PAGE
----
Thank you Mr. Hill for your warm welcome. I’d also like to thank Bridget Choo, David Sanders for their invitation to address you all today, and to William Huang for his wonderfully adept assistance with the technology. I’m honored to speak to you all. As a Williston parent, I have come to know and appreciate all the good work that you do.
While preparing my remarks, I decided to give them a title: “There are Mountains beyond Mountains, So Put on your Traveling Shoes” and I hope it makes sense once I’m done speaking. Essentially I want to talk to you about some music and art that has touched me and that speak to some important points:
- The Expression of identity through art, storytelling and music
- The ways that artists try to convey their purpose and passions to other people through the stories they tell
- And the ways that sharing stories create awareness of ourselves as members of a larger community.
Much of what I say is inspired by a sentiment Dr. King expressed in his final speech, “I’ve Been to The Mountaintop,” which he delivered on April 3, 1968, a day before he was assassinated. The speech begins with Dr. King saying:
“And you know, if I were standing at the beginning of time, with the possibility of taking a kind of general and panoramic view of the whole of human history up to now, and the Almighty said to me, ‘Martin Luther King, which age would you like to live in?’ I would take my mental flight by Egypt and I would watch God’s children in their magnificent trek from the dark dungeons of Egypt through, or rather across the Red Sea, through the wilderness on toward the promised land. And in spite of its magnificence, I wouldn’t stop there…”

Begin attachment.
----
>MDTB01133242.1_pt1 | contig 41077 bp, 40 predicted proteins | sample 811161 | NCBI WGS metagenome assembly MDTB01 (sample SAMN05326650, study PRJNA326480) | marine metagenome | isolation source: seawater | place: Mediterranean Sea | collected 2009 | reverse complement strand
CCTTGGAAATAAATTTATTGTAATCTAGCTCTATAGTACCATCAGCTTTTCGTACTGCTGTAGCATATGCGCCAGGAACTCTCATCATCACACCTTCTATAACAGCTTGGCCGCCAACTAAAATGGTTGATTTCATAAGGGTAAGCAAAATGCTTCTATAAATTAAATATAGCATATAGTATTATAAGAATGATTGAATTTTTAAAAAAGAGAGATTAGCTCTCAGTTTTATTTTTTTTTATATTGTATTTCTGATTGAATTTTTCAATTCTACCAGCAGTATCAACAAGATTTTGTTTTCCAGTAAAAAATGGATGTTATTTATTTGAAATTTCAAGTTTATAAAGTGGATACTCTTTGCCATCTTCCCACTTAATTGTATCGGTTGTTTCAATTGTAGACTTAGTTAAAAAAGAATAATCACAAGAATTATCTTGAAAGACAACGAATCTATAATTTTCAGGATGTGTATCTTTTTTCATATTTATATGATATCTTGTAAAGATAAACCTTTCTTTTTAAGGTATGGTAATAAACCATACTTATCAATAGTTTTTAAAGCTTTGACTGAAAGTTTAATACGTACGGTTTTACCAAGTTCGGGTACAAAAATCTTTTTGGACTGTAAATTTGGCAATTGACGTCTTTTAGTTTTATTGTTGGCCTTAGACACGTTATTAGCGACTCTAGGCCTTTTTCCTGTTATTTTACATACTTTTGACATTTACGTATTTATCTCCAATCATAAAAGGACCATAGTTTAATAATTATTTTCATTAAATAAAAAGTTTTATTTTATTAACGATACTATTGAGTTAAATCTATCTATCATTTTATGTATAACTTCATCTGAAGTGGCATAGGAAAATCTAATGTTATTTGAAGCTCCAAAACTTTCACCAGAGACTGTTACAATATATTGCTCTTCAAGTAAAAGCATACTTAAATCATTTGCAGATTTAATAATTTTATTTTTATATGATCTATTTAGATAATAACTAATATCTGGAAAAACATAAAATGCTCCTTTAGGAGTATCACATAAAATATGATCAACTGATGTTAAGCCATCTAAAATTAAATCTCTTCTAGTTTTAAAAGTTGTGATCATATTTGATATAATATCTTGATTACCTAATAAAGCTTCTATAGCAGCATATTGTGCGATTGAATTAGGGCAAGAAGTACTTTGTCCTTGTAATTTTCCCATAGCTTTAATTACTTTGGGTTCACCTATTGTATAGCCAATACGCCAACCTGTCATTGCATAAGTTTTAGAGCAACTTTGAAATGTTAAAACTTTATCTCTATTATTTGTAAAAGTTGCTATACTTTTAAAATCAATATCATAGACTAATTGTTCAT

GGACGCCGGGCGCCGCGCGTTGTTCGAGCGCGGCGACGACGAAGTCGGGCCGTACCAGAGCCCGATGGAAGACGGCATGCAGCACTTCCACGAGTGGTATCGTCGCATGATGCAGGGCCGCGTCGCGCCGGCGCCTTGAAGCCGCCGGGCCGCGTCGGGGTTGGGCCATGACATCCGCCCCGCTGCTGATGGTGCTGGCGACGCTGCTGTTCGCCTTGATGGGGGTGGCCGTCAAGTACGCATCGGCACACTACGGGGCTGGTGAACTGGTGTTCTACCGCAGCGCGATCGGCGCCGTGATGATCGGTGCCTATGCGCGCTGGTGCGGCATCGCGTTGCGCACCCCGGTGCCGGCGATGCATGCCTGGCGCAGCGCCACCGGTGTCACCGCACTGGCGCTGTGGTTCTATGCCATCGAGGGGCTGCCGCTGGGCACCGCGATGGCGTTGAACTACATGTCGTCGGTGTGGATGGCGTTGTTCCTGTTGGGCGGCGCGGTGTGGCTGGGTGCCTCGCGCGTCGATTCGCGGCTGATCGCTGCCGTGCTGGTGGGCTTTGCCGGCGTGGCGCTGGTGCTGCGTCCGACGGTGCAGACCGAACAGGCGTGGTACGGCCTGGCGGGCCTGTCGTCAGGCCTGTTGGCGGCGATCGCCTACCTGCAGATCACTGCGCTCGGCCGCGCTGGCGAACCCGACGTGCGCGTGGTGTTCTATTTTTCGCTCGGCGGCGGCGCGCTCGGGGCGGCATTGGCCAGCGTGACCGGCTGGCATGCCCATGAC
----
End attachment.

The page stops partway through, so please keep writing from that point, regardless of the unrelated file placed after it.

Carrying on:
After traveling through history and identifying some of society’s greatest civilizations, he concludes, “strangely enough, I would turn to the Almighty, and say, ‘If you allow me to live just a few years in the second half of the 20th century, I will be happy.’” Dr. King recognized that this was an odd thing to say because the world was, as he put it, is “all messed up. Trouble is in the land; confusion all around.” But he recognized the potential for goodness and the beauty that existed in the place he stood, in that historical moment. I believe he was able to open himself up to the many challenges because he had a conviction of his potential to be an agent for social change and justice. Continue reading